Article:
See, e.g., Hugh W. Nibley, Teachings of the Pearl of Great Price (Provo, UT: FARMS, Brigham Young University, 2004), 10, 117.
 For various examples, see Bradshaw, In God’s Image 1, Moses 1:27-b, 62–63.
 Muhammad ibn Abd Allah al-Kisa’i, Tales of the Prophets (Qisas al-anbiya), ed. Seyyed Hossein Nasr, trans. Wheeler M. Thackston Jr. (Chicago: KAZI Publications, 1997), 82.
 See Hugh W. Nibley and Michael D. Rhodes, One Eternal Round, vol. 19 of the Collected Works of Hugh Nibley (Salt Lake City: Deseret Book, 2010), 188–585.
 Wenham’s translation, as given in Wenham, “Sanctuary Symbolism,” 403.
 Wenham, “Sanctuary Symbolism,” 403.
 See, e.g., Bradshaw, In God’s Image 1, 516–18, 658–60, 665–69, 679–81; Jeffrey M. Bradshaw, “The Ezekiel Mural at Dura Europos: A Tangible Witness of Philo’s Jewish Mysteries?,” BYU Studies 49, no. 1 (2010): 5–49.
 Barker, Hidden Tradition, 6–7.
 Hugh W. Nibley, “Return to the Temple,” in Temple and Cosmos: Beyond This Ignorant Present, ed. Don E. Norton, vol. 12 of the Collected Works of Hugh Nibley (Salt Lake City: Deseret Book, 1992), 54; see D&C 84:19–26; JST, Exodus 34:1–2.
 Margaret Barker, The Older Testament: The Survival of Themes from the Ancient Royal Cult in Sectarian Judaism and Early Christianity (London: SPCK, 1987), 82.
 A. E. Harvey, The New English Bible Companion to the New Testament, 2nd ed. (Cambridge: Cambridge University Press, 2004), 533.
 Barker, Older, 82; cf. JST, Genesis 14:30–31.
 Matthew 27:51; Mark 15:38. In this connection, Nibley writes: “The Gospel of Philip depicts the rending of the veil not as the abolition of the temple ordinances, as the church fathers fondly supposed, but of the opening of those ordinances to all the righteous of Israel, ‘in order that we might enter into . . . the truth of it.’ ‘The priesthood can still go within the veil with the high priest (i.e., the Lord).’ We are allowed to see what is behind the veil, and ‘we enter into it in our weakness, through signs and tokens which the world despises.’” See Wesley W. Isenberg, “The Gospel of Philip (II, 3),” in The Nag Hammadi Library, ed. James M. Robinson (San Francisco: HarperSanFrancisco, 1990), 85:1–20, 159. Hugh W. Nibley, The Message of the Joseph Smith Papyri: An Egyptian Endowment, 2nd ed. (Salt Lake City: Deseret Book, 2005), 444.
 See Bradshaw, In God’s Image 1, 177–79n3:19b.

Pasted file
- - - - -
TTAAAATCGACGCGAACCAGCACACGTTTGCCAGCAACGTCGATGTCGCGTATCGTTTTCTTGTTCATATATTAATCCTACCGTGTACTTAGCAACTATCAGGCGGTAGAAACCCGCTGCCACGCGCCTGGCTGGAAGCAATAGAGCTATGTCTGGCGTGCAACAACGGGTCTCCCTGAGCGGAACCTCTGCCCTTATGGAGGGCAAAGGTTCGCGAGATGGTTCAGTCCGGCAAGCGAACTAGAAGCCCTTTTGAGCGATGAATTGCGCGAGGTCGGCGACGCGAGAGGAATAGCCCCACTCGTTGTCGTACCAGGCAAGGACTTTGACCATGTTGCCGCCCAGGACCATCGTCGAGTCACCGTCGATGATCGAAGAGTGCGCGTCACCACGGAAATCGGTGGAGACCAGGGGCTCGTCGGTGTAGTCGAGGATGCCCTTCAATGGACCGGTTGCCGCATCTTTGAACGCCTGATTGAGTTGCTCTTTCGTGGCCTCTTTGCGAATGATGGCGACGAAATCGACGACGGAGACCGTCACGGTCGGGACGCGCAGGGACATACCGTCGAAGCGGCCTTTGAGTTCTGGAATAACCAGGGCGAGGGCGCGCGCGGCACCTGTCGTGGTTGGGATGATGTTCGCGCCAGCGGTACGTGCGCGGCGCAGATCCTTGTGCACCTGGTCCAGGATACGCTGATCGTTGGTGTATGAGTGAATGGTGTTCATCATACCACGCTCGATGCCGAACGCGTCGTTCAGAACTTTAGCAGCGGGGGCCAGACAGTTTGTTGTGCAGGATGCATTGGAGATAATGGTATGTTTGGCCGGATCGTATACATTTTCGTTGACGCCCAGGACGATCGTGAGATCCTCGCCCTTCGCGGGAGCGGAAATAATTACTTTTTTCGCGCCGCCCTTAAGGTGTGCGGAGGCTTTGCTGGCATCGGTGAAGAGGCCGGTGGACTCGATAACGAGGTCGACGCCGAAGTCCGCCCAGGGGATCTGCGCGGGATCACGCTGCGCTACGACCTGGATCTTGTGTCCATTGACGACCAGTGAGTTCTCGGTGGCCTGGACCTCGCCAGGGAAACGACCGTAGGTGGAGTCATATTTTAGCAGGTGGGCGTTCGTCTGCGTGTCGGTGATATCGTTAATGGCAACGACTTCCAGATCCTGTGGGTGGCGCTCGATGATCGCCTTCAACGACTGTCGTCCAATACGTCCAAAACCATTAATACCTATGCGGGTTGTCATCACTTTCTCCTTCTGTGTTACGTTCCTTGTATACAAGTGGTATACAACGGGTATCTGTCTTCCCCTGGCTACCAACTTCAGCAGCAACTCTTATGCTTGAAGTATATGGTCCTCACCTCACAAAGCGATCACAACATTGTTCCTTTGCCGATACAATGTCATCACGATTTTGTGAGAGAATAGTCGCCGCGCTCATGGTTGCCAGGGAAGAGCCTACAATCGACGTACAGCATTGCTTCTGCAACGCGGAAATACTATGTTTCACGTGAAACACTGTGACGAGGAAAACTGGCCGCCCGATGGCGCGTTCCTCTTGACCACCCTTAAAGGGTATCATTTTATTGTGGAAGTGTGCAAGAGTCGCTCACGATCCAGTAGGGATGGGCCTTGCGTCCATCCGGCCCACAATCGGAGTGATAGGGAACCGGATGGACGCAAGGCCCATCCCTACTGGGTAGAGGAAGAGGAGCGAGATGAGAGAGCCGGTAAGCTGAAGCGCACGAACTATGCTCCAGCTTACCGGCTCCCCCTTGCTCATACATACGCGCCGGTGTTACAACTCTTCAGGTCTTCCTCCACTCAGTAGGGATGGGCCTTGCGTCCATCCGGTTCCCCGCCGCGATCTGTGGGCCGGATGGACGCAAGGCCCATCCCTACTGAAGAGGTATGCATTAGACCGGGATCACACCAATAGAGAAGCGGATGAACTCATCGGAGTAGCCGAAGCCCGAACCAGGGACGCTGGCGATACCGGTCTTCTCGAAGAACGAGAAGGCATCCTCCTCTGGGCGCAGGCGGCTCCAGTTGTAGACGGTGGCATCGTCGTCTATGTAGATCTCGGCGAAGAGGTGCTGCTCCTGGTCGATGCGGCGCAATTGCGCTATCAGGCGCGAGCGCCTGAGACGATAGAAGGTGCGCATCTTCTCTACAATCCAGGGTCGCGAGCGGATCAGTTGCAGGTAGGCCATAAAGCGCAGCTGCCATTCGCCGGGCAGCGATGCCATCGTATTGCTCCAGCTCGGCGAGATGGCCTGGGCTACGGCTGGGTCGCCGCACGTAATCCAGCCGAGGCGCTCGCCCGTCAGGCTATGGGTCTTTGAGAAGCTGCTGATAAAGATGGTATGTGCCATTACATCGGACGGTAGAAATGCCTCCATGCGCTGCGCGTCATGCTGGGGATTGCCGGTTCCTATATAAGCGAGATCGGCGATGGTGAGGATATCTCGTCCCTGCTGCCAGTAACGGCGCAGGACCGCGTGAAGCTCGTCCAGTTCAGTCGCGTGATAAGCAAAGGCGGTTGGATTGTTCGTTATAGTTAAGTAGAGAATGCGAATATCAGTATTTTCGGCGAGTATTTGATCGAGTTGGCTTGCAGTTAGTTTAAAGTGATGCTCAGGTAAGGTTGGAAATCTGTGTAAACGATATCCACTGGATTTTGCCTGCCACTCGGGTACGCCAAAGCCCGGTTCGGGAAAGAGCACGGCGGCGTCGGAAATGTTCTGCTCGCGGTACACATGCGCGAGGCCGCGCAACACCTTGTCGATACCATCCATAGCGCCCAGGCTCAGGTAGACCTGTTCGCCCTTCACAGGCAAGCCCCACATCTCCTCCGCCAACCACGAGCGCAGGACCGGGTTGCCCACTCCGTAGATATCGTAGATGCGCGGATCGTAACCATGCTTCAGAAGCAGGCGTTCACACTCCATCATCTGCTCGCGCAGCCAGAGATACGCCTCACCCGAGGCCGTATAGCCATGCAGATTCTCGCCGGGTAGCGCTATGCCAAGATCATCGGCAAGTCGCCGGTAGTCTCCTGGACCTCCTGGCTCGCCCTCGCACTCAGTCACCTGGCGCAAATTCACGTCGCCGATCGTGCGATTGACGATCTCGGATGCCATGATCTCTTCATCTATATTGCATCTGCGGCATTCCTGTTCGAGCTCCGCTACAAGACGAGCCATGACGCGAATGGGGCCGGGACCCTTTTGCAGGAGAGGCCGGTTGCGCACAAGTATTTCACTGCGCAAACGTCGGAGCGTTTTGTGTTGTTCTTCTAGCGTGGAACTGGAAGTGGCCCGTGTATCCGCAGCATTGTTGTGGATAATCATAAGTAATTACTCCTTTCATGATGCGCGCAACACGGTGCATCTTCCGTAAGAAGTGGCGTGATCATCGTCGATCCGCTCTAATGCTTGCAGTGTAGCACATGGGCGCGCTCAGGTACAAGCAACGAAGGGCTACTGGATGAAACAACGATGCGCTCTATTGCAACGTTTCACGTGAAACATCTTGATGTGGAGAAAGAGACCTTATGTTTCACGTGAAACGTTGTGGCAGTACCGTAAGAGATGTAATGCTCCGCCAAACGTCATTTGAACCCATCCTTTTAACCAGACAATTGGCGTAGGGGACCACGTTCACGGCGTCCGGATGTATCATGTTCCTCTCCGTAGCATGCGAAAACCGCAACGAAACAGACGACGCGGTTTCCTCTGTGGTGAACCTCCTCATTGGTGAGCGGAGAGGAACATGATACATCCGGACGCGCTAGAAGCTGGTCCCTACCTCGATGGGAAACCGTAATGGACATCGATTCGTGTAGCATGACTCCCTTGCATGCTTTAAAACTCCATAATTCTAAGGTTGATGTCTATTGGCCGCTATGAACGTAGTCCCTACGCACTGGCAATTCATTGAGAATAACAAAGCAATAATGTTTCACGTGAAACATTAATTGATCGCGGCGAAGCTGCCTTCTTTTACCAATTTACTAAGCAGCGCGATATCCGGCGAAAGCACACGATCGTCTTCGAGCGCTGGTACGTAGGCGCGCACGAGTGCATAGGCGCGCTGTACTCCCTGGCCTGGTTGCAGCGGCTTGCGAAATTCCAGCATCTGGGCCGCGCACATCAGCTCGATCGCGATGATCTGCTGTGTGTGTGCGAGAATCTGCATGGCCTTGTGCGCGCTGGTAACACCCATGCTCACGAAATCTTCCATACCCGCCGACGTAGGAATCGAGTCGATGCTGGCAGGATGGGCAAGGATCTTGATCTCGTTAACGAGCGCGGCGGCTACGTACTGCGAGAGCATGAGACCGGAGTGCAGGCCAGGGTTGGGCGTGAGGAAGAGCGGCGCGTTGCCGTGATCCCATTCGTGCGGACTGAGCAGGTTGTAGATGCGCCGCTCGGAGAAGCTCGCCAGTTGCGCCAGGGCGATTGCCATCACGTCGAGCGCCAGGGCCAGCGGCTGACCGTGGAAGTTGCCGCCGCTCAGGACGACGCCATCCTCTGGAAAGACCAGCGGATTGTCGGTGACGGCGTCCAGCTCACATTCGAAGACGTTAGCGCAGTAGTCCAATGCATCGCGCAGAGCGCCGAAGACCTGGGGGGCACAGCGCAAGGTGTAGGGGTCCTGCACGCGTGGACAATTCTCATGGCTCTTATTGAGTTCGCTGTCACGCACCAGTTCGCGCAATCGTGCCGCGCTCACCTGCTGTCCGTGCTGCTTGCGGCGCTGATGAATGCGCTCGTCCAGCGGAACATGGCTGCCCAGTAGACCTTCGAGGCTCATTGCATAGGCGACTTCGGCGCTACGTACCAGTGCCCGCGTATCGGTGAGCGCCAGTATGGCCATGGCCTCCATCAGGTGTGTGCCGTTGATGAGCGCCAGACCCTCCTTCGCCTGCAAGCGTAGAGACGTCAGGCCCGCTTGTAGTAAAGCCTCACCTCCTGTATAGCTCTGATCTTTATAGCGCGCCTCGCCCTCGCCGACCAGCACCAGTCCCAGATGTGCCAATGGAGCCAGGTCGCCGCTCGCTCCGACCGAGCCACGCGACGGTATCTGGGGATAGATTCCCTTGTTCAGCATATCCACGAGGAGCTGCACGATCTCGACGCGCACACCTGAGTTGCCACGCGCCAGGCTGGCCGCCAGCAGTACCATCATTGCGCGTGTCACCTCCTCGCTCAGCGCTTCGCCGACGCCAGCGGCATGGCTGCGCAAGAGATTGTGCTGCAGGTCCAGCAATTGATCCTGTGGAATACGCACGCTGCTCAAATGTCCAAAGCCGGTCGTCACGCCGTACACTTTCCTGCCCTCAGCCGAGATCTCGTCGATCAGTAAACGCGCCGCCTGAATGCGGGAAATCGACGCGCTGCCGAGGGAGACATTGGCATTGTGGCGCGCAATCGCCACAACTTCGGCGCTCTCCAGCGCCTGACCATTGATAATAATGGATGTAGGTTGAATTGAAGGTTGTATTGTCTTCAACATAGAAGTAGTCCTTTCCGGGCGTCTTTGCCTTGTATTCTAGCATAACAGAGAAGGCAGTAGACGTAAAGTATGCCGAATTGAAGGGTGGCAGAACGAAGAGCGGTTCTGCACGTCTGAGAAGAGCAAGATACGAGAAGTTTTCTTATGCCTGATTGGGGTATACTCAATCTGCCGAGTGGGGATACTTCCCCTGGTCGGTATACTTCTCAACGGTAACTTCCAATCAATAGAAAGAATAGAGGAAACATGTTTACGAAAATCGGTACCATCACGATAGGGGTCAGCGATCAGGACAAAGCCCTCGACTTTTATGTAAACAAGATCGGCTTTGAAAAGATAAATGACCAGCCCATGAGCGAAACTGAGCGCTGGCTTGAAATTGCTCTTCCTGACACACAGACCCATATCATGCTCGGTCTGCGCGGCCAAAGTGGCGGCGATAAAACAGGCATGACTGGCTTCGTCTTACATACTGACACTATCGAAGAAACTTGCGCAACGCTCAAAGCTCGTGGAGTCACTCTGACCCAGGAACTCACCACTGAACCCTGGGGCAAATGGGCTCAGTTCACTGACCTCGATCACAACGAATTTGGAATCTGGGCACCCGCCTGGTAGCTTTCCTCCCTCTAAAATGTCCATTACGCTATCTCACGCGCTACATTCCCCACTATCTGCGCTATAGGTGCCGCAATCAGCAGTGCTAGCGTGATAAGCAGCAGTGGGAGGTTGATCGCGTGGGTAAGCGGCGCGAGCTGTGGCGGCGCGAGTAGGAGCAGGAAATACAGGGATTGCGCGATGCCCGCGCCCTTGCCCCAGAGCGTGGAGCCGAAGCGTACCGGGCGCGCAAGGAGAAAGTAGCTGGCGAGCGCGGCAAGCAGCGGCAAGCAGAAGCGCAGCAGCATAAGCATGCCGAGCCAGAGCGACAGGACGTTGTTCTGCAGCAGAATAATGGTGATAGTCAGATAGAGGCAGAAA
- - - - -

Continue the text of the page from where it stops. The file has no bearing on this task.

G. Weil, ed., The Bible, the Koran, and the Talmud; or, Biblical Legends of the Mussulmans, Compiled from Arabic Sources, and Compared with Jewish Traditions, Translated from the German (New York City: Harper and Brothers, 1863; repr., Kila, MT: Kessinger Publishing, 2006), 26.
 Weil, The Bible, the Koran, and the Talmud, 30.
 Michael E. Stone, ed., Adamgirk‘: The Adam Book of Arak‘el of Siwnik‘ (Oxford: Oxford University Press, 2007), 3.2.5, 53n108 and 1.3.70, 101.
 Stone, Adamgirk‘, 3.2.5, 53.
 Stone, Adamgirk‘, 1.3.71, 101. Note, however, that, according to the conception of this incident described in this chapter, this promise actually would reach its complete fulfillment through taking of the tree of life, not merely of the tree of knowledge alone as deceptively asserted here by Satan.
 Stone, Adamgirk‘, 1.3.27, 96; emphasis added.
 See Jeffrey M. Bradshaw and Ronan J. Head, “Mormonism’s Satan and the Tree of Life” (longer version of an invited presentation originally given at the 2009 Conference of the European Mormon Studies Association, Turin, Italy, July 30–31, 2009), Element: Journal of the Society for Mormon Philosophy and Theology 4, no. 2 (2010): 20–21.
 Joseph Smith, History of the Church of Jesus Christ of Latter-day Saints, 7 vols. (Salt Lake City: Deseret Book, 1978), April 11, 1842, 5:135. Though Satan seems to have been aware of what had been done in other worlds, Moses 4:6 states that he “knew not the mind of God” with respect to this one. For more on this topic, see Bradshaw and Head, Mormonism’s Satan, 44–45n89.
 Anderson, Perfection, 129.
 Nibley, “Return to the Temple,” 63.
 Hugh W. Nibley, “Gifts,” in Approaching Zion, ed. Don E. Norton, vol. 9 of the Collected Works of Hugh Nibley (Salt Lake City: Deseret Book, 1989), 92.
 See examples in Bradshaw, Moses Temple Themes, 123.
 For a discussion of how the theme of the “two ways” structures chapters 5–8 of the Book of Moses, see Bradshaw, In God’s Image 1, 342–51.
 See Genesis 5:24; 6:9. For more on this topic, see Jeffrey M. Bradshaw and David J. Larsen, In God’s Image and Likeness 2: Enoch, Noah, and the Tower of Babel (Provo, UT: The Interpreter Foundation, forthcoming).
 Anderson, Perfection, 8; emphasis in original; see also Moses 1:39.